Ending “Transactional” Teacher Observations

September 21, 2021

Teacher observations: As a school leader, you might see them as an opportunity to help teachers reflect on their pedagogy. We know observations can lead to important changes, but we cannot stop at focusing only on the lesson being taught. Observations should not be mere transactions, short visits that result in us sharing our judgments and handing out recommendations to teachers. Rather, they should be part of a transformational exchange that develops trust and leads to growth among students, teachers, and us as leaders. The observation’s focus on instruction is just the beginning.

It isn’t always easy to remember that an observation is an opportunity to build relationships with teachers. Too often, observations are a low priority. Our schedules are packed and it can be difficult to carve out time to “just to watch a lesson.” Observations can also make everyone involved a bit uncomfortable. Regardless of what we say or how we present ourselves, the process reinforces a hierarchy of sorts, positioning the principal as an expert on curriculum and instruction (regardless of whether that is accurate). That sort of dynamic elicits caution and insecurity in many teachers, fears that can inhibit their trust and growth.

But it doesn’t have to be that way. When teachers and administrators understand and trust one another, their communication improves, their collaborative efforts are supported, and students benefit. Changing how observations are viewed and performed can play a big role in facilitating that trust and collaboration.

The perception that observations can provide support and foster trust between teachers and principals was reinforced during a Zoom session I recently convened with a group of principals. These monthly sessions usually include 10–20 participants from public, religious, charter, and independent schools. They come from a variety of states, have a diverse range of experiences, and lead schools with contrasting student populations.

As the topic of teacher observations came up in our latest chat, no one referred to them as potentially “transformational,” but it was obvious that the word was on everyone’s mind.

Building Trust

Several principals talked about the value of using observations to build trust and create psychological safety. One leader said, “I want to establish trust and have the observation be part of a dialogue, so I don’t take my laptop to the classroom. In fact, I don’t write [down anything] while I’m there. I participate as if I was one of the students.” She takes notes immediately afterward, however, to help prepare for the post-observation feedback session.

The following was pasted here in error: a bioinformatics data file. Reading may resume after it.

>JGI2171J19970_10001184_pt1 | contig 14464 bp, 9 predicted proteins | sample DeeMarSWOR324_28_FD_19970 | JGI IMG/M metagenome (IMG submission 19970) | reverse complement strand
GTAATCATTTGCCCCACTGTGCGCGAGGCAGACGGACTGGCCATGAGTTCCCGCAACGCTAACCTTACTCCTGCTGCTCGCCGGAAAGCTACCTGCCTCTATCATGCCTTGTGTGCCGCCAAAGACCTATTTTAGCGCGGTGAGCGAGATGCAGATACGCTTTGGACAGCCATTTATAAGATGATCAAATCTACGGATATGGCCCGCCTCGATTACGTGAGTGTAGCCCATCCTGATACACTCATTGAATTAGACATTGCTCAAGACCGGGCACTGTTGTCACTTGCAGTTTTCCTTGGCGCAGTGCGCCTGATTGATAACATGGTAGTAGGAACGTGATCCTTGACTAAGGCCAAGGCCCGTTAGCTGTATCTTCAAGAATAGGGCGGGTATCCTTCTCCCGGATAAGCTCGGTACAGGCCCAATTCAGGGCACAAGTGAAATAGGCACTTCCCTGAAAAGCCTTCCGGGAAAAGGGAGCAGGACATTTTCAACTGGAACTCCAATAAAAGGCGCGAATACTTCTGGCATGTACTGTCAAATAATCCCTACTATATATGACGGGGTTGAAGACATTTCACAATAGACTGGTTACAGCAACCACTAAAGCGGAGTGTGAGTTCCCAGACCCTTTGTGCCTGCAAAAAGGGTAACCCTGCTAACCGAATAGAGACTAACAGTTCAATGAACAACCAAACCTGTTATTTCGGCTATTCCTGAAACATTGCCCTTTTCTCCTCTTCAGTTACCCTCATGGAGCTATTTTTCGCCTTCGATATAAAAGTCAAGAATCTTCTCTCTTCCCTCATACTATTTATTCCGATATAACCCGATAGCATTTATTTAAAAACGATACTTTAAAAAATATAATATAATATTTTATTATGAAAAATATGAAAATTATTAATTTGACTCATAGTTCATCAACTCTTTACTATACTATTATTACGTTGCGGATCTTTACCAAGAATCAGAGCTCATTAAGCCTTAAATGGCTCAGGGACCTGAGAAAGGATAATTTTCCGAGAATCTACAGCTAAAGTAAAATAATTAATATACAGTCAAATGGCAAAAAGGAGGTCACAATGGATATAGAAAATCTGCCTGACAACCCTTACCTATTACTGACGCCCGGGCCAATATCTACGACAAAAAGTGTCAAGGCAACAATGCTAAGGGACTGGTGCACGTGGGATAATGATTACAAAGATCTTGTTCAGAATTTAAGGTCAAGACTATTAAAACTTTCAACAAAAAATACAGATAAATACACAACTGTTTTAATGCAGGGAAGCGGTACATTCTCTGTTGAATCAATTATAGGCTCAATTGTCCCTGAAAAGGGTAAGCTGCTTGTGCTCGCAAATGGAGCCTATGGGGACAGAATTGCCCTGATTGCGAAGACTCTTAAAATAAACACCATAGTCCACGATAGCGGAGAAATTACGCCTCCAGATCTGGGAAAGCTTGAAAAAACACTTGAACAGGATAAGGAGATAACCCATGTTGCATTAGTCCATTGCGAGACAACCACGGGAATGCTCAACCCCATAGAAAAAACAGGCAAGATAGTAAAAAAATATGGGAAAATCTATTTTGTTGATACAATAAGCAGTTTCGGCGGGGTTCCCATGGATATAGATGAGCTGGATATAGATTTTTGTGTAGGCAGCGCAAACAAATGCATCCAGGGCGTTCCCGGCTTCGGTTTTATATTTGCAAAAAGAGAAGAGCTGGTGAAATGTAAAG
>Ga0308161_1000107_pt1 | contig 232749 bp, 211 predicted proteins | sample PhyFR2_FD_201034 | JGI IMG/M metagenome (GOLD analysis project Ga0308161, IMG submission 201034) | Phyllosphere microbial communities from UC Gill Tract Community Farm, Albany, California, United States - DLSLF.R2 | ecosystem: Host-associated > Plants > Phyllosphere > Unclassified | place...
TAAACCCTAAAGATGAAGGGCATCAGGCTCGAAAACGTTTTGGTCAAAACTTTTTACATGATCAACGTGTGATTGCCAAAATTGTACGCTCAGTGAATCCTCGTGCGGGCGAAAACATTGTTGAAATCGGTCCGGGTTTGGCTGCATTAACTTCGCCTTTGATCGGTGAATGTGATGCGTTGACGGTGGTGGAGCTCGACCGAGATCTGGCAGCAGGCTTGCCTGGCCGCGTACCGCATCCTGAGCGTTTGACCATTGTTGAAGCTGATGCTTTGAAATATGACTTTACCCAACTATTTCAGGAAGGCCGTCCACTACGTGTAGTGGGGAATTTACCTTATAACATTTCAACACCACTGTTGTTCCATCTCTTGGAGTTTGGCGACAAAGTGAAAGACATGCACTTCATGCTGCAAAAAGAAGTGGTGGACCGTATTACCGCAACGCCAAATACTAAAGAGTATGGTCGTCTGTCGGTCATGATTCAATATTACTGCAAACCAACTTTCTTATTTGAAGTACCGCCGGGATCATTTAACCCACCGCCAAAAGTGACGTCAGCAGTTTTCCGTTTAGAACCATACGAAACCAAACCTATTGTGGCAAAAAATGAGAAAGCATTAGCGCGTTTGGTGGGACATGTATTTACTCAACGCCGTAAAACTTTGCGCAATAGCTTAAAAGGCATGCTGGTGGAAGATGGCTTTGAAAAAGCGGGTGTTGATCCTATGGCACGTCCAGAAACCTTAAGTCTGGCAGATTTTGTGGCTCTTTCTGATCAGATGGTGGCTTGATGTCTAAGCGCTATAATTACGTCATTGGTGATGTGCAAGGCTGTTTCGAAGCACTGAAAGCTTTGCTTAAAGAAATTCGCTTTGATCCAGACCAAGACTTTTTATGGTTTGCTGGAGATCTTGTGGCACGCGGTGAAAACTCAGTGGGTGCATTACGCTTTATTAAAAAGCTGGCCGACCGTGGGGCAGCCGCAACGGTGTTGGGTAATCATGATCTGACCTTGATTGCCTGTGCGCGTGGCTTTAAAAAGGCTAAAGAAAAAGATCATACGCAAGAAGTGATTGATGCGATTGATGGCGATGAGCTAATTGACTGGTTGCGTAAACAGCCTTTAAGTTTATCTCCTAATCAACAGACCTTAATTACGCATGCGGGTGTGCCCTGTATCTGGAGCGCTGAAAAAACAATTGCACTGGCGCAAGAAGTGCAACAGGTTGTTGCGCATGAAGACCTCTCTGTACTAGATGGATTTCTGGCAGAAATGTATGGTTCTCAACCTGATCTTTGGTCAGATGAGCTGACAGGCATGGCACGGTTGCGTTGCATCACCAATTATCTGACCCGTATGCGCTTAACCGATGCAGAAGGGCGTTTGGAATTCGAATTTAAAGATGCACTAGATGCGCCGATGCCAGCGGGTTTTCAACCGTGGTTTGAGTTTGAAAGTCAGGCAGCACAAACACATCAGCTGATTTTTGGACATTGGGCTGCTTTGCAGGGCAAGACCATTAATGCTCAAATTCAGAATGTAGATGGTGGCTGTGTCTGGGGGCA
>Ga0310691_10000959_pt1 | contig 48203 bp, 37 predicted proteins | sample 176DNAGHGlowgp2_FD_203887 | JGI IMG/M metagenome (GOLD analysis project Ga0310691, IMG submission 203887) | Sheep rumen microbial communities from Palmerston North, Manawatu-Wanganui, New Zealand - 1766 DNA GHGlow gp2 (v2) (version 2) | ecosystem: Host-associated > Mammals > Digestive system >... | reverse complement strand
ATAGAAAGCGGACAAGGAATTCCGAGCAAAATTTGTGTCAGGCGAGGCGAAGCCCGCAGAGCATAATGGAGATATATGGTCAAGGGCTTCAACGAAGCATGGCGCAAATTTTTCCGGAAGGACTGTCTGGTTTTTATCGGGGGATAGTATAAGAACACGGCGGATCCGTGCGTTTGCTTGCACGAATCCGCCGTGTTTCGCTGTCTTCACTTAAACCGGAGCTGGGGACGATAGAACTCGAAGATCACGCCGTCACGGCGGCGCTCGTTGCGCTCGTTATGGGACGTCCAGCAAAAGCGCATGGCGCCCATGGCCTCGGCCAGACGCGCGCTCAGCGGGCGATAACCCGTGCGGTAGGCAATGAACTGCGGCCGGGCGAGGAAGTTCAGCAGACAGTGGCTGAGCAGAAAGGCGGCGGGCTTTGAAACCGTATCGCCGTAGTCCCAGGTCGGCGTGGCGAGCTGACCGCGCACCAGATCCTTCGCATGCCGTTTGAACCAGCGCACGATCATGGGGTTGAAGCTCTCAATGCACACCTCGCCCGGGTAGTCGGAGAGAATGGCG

Another principal explained that prior to conducting teacher observations, he asks teachers the areas in which they would like feedback. Yet another principal poses this question to teachers in advance of an observation: “What instructional strategies will you be working on?” The answer helps the leader frame the focus and feedback of the observation.

During the Zoom call, one leader noted that prior to his post-observation conferences with teachers, he asks them to rate the quality of their lesson on a scale of 1 to 10. “No one thinks their lesson is a 10,” he said, “and this question elicits reflection and opens the door to talking about why it wasn’t a 10 and what should have been done differently.”

It is important to view these follow-up conversations developmentally. That is, we need to recognize and appreciate a teacher’s capacity to hear some negative feedback and give it in a way that doesn’t cause defensiveness so that it will be heard and hopefully acted upon. This is an opportunity to show our empathy–to let the teacher know that we understand how she is feeling because we’ve felt that way too when we were teachers (and, in fact, feel that way now, as principals, when we receive criticisms).

Sharing Our Mistakes

Most importantly, school leaders need to communicate that pedagogical perfection is off the table; we are looking for growth and effort. And to encourage that, we need to be sure to offer more positives than negatives. We must cite the successes far more than we note what didn’t go well. I’ve tried to achieve a ratio of five positives to every negative, and even though I rarely succeed, that goal helps me stay focused on the good things that I am seeing.

By keeping these conversations affirming—yet still constructive—we can help teachers feel safe enough to try new ideas. “I want them to know that we are on the same team,” one principal noted.

Likewise, I often reminded my teaching staff of one of my favorite slogans—“make new mistakes”—when I scheduled an observation. “I want you to get out of your comfort zone,” I would say, “and try something new. If it fails, I will ask you what you learned.”

Perhaps the best way to convey that making mistakes is part of the learning process is to share the mistakes we make in our learning. For example, when our patience runs thin with a parent or student, or when we try to pack too much into a faculty meeting and the results are disastrous.

As a school leader, showing a little humanity can go a long way.

Special thanks to the school leaders who Zoomed with me on this topic: Kim Bilanko, Karen Barker, David Bosch, Diane Dymond, Ann Klotz, Lorinda Krey, Grace Lee, Adrianne Finley Odell, and Emily Roth. I appreciate their commitment and insights!

This article was written by Tom for the ASCD In Service blog.  The original post can be seen here.


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